These videos are given in chronological order based on their publishing date on YouTube with the oldest dated video given first.

Example #1: Oma Lore 6.6 [Yoruba culture, Nigeria (West Africa)

jensbraun, Published on Dec 23, 2008

Erin ogho, orin Yoruba lati Owo (Muibat Aladeniyi)
"Fly whisks" are wooden sticks decorated with horse hair (and possibly other items such as colored beads). Here's an excerpt from for information about the symbolic meanings of fly whisks in Africa:
"A fly-whisk is a tool to swat or disturb flies. A similar gadget is used as a hand fan in hot tropical climates, sometimes used as part of regalia, and called chowrie, chāmara or prakirnaka in South Asia and Tibet.[1][2]


Fly-whisks appear frequently in the traditional regales of monarchs and nobility in many parts of the African continent. This use has sometimes carried on into modern contexts: Kenyan leader Jomo Kenyatta carried a fly-whisk, a mark of authority in Maasai society,[5] as did Malawian leader Hastings Banda, while South African jazz musician Jabu Khanyile also used a Maasai fly-whisk as a trademark when on stage.[6]"

Example #2: Botswana Cultural Night - Tokyo October 19th 2010

Dancing4kids, Published on Oct 19, 2010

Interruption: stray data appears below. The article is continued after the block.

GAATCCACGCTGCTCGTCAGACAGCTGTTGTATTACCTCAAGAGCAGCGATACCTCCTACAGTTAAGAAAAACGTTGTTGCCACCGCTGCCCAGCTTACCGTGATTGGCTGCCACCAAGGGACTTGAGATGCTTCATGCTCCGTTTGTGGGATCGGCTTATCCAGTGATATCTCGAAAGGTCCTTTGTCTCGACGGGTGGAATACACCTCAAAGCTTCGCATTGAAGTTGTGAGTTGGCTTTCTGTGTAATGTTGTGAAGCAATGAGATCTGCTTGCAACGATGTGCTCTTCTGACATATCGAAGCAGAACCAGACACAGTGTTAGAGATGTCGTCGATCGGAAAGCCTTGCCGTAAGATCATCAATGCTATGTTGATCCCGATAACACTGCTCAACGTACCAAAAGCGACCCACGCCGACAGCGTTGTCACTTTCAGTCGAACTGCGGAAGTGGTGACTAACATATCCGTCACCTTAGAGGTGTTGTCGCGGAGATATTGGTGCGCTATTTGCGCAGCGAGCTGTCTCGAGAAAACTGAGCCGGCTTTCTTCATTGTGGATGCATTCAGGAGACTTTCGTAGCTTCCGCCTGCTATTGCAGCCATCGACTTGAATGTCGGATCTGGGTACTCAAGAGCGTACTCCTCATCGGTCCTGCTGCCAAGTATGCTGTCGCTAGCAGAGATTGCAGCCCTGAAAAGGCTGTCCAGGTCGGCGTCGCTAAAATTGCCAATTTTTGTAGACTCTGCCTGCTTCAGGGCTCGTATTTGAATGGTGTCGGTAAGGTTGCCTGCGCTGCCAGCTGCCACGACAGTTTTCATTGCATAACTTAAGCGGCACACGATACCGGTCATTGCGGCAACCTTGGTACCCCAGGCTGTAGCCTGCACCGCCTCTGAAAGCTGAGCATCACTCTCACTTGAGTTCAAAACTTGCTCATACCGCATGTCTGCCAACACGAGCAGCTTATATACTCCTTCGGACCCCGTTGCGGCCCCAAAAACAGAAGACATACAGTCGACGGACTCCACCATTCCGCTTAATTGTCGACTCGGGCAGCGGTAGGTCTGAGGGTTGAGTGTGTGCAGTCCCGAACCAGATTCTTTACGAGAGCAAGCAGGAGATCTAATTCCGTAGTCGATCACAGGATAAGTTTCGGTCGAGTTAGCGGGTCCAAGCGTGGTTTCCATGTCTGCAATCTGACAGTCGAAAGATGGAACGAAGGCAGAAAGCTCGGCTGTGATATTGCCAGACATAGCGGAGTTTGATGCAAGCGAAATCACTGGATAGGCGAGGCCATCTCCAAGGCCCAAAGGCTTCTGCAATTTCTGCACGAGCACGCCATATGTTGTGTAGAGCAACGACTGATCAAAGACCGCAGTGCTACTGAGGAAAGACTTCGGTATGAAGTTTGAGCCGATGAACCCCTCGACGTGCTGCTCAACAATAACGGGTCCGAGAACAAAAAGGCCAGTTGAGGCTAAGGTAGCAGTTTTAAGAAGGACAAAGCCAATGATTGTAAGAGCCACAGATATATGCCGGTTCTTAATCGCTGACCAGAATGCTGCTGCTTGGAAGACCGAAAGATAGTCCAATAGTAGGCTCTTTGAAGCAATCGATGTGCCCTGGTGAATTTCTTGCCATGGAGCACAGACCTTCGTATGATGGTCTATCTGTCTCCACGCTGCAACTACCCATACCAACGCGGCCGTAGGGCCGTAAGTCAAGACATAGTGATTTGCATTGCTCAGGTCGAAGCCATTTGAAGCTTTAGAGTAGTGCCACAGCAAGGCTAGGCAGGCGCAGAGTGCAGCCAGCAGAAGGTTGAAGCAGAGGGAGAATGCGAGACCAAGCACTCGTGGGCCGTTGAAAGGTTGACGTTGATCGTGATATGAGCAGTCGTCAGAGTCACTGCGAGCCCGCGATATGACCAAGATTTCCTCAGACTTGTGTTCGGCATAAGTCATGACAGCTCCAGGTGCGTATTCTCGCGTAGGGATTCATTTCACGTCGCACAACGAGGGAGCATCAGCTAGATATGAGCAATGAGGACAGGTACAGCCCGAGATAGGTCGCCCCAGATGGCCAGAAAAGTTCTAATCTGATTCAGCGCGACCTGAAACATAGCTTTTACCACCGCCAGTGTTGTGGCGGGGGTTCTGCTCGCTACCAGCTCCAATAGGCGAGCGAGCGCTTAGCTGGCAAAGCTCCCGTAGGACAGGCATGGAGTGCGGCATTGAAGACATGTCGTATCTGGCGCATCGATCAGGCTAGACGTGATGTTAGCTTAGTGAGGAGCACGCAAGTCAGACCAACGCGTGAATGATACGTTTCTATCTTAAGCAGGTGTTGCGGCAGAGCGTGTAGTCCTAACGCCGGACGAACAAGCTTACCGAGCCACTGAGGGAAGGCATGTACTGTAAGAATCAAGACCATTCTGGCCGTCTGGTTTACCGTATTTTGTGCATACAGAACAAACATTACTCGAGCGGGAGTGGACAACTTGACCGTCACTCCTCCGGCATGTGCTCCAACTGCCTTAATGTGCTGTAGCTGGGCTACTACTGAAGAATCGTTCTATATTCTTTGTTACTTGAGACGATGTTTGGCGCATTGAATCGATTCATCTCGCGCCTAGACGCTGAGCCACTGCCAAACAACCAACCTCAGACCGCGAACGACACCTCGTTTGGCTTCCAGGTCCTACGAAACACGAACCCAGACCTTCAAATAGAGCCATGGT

Traditional Dance Troup Performance - Dipela tsa ga Kobokwe Cultural Troupe.

In support of the children of Botswana Dancing4Kids attended this extraordinary event which featured a traditional dance troupe, Dipela tsa ga Kobokwe (apparently translates as "The Rock Rabbits") as well as contemporary band Banjo Mosele & Veterans. Banjo was one of the original founding members of the Kalahari Band that recorded with Hugh Masekela in the 1980's and is active on the European jazz scene, so this should be fun! President Khama was also in attendance.
According to several commenters, this is the tsutsube dance, the traditional dance of the San. In 2012 a commenter named avidave wrote that "they are slow , ahh , Tsutsube is nicer when at a higher tempo"

Example #3: Botswana Tribe (Bushmen) Dancers In the Athletes Village Welcome Centre. Tsutsube Dance

Andrew Medlock, Published on Feb 11, 2013

Botswana Tribe (Bushmen) Dancers In the Olympic Athletes Village Welcome Centre
Here's a comment from this video's discussion thread.
Steven Mmape, 2016
"Stop calling our people "bushmen" there's no such thing as you say. Would you just be respectful and enjoy the video."
Here's information about the referent "San" from
"Sān or Saan peoples (also, Sākhoen, Sonqua, and in Afrikaans: Boesmans, or in English: Bushmen,[1] after Dutch Boschjesmens; and Saake in the Nǁng language) are members of various Khoesān-speaking indigenous hunter-gatherer groups representing the first nation of Southern Africa, whose territories span Botswana, Namibia, Angola, Zambia, Zimbabwe, Lesotho[2] and South Africa.